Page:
• what are you? spectator? audience? remember we must participate in the liturgy because itis the saving act of Christ.

          • Mike, precisely why I drive 30 minutes to Mass, so that I can fully participate and not just be a spectator as too many folks seem to be in my local parish.

        • Mike, it is because of our obligation that I DO go out of my way to drive 30 minutes to participate in a Mass that does honor to the mystery taking place instead of performing it perfunctorily.

  2. Joe:

    Welcome back and I am hopeful that your vacation time off provided you with rest and relaxation to energize you for the coming year. I had one comment regarding this post. In addition to being a catechist, I am also a member of our parish Worship Committee and it is indeed a challenge sometimes to continue to engage the congregation. We are blessed with a wonderful music ministry and good priests who do their best to make our Sunday liturgies come alive. I do feel, however, that the congregation is also part of the equation and it is up to each one of us to take ownership of the Mass to not only make it interesting on Sunday but also to live it the rest of the week.

    Here is something put in our parish bulletin a couple of years ago that I thought I would share:

    “The first sermon preached each Sunday is not by the priest, but by you. You preach a message of good cheer when you say ‘Good Morning’ to those you meet as you are parking or are near the church door. You preach a message of welcome when you slide over in the pew instead of forcing others to squeeze in front of you. You preach a message of hope and joy when you sing the hymns. You preach a message about the power of prayer when you let someone know you are praying for them. You preach a message of love when you smile and say hello to a visitor. You preach a message about the importance of the Scriptures you listen carefully to the readings being proclaimed. You preach a message of faith when you share a prayer request. You preach a message of encouragement when you voice a praise to the Lord. Many messages are preached before the priest stands to share the sermon. If your message is positive, faithful and consistent, then the message from the pulpit will be more effective. Go to church every Sunday, prepared to preach your best sermon.”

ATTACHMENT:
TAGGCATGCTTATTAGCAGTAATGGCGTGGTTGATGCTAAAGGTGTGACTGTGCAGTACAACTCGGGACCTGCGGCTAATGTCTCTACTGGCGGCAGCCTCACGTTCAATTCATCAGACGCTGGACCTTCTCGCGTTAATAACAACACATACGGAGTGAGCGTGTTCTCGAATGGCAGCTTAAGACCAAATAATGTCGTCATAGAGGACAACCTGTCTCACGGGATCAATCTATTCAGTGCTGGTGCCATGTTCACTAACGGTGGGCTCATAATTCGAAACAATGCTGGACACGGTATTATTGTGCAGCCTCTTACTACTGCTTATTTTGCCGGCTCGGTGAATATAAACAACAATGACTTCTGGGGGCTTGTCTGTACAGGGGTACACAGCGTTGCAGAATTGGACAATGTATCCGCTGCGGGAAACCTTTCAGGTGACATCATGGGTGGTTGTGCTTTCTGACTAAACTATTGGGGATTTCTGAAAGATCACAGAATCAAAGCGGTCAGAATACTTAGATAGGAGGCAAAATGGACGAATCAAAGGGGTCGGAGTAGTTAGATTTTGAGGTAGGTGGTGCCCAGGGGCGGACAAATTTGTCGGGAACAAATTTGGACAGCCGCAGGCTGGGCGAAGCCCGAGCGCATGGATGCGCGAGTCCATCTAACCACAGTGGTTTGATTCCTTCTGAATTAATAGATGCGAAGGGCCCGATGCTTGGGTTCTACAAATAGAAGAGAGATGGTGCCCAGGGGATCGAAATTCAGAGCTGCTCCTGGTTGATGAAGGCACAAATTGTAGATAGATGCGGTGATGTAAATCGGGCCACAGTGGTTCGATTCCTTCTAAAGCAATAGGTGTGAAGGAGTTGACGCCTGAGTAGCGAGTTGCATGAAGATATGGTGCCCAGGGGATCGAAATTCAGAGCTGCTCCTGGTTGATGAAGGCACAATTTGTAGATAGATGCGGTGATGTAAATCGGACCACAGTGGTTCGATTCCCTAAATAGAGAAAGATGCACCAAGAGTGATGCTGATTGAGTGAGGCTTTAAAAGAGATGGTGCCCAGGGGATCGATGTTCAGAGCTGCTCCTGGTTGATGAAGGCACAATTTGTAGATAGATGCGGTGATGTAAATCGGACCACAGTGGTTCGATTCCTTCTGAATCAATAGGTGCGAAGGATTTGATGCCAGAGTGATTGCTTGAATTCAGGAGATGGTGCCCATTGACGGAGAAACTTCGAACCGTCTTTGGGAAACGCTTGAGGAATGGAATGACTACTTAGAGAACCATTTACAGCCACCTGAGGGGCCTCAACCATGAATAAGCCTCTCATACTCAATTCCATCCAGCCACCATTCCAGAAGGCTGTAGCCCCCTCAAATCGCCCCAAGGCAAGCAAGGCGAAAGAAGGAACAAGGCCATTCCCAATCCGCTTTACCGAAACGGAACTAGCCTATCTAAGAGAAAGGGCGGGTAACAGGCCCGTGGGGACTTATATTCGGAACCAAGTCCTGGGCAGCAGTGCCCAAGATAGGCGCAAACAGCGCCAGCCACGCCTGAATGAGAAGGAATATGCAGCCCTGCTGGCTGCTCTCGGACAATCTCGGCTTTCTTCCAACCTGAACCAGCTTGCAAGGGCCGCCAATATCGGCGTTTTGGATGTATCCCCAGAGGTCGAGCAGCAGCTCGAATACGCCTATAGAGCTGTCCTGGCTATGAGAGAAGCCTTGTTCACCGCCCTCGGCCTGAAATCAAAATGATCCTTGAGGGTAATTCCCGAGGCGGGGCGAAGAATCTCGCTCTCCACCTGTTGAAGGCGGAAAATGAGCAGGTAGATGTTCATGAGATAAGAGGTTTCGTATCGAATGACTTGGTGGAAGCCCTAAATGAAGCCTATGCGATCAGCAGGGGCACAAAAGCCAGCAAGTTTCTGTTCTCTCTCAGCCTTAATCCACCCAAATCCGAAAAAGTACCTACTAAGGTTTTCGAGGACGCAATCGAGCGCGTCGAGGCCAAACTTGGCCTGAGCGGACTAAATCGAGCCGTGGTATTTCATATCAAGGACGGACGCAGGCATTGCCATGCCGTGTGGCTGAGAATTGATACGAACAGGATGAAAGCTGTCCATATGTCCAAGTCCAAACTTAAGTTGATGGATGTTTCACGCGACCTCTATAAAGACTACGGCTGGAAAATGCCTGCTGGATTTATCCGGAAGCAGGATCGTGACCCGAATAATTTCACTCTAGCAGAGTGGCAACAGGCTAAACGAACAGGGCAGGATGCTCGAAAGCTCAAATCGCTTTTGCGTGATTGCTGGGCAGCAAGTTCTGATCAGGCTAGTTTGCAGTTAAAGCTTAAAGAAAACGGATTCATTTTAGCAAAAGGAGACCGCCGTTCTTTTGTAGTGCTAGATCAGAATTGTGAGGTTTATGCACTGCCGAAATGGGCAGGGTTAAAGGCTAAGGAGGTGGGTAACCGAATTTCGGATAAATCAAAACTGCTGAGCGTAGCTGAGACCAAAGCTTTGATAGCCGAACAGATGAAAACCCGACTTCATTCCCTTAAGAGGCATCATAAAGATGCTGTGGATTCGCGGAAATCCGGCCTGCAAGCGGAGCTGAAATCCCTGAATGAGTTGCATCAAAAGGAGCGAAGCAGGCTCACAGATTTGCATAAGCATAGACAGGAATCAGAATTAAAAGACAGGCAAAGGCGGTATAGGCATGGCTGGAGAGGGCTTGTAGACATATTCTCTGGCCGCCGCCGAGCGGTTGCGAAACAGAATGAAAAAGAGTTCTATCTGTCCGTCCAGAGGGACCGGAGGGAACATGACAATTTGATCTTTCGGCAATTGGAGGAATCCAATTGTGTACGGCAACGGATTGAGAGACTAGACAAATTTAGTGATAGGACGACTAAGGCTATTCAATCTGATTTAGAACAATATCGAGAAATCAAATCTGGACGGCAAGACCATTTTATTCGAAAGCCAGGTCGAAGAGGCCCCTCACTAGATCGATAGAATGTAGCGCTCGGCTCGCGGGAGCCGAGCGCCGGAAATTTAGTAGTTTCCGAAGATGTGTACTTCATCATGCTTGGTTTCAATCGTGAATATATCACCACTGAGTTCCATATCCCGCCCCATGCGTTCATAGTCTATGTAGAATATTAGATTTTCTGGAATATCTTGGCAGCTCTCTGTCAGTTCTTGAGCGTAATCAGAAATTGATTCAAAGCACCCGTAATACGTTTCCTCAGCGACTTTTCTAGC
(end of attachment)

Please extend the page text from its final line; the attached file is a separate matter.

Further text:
Thank you for everything you do,
    Bernie

    • Bernie, thanks for the welcome back and especially for the wonderful thoughts you share here about your experience with the worship team. I couldn’t agree more that the congregation is part of the equation…I included it as one of the 3 criteria that are so important to me and my wife (along with music and presiding/preaching). One of the biggest problems with liturgy in the area where I live is that the congregation, more than the priest or choir, tend to treat Mass as a perfunctory act. So many people are present but not participating and in some cases, are just blatantly not paying attention. It makes me wonder why they are present. One of the things we like best about the parish where we do attend is that the congregation does all of the things you mention in your bulletin article. Folks there participate in a full, conscious, and active manner and it makes for a palpable difference. I applaud your efforts and those of the worship committee (nice to hear that some parishes actually have one!) in doing all you can to encourage people to embrace their role in the liturgy!

Leave a Reply

Your email address will not be published.


*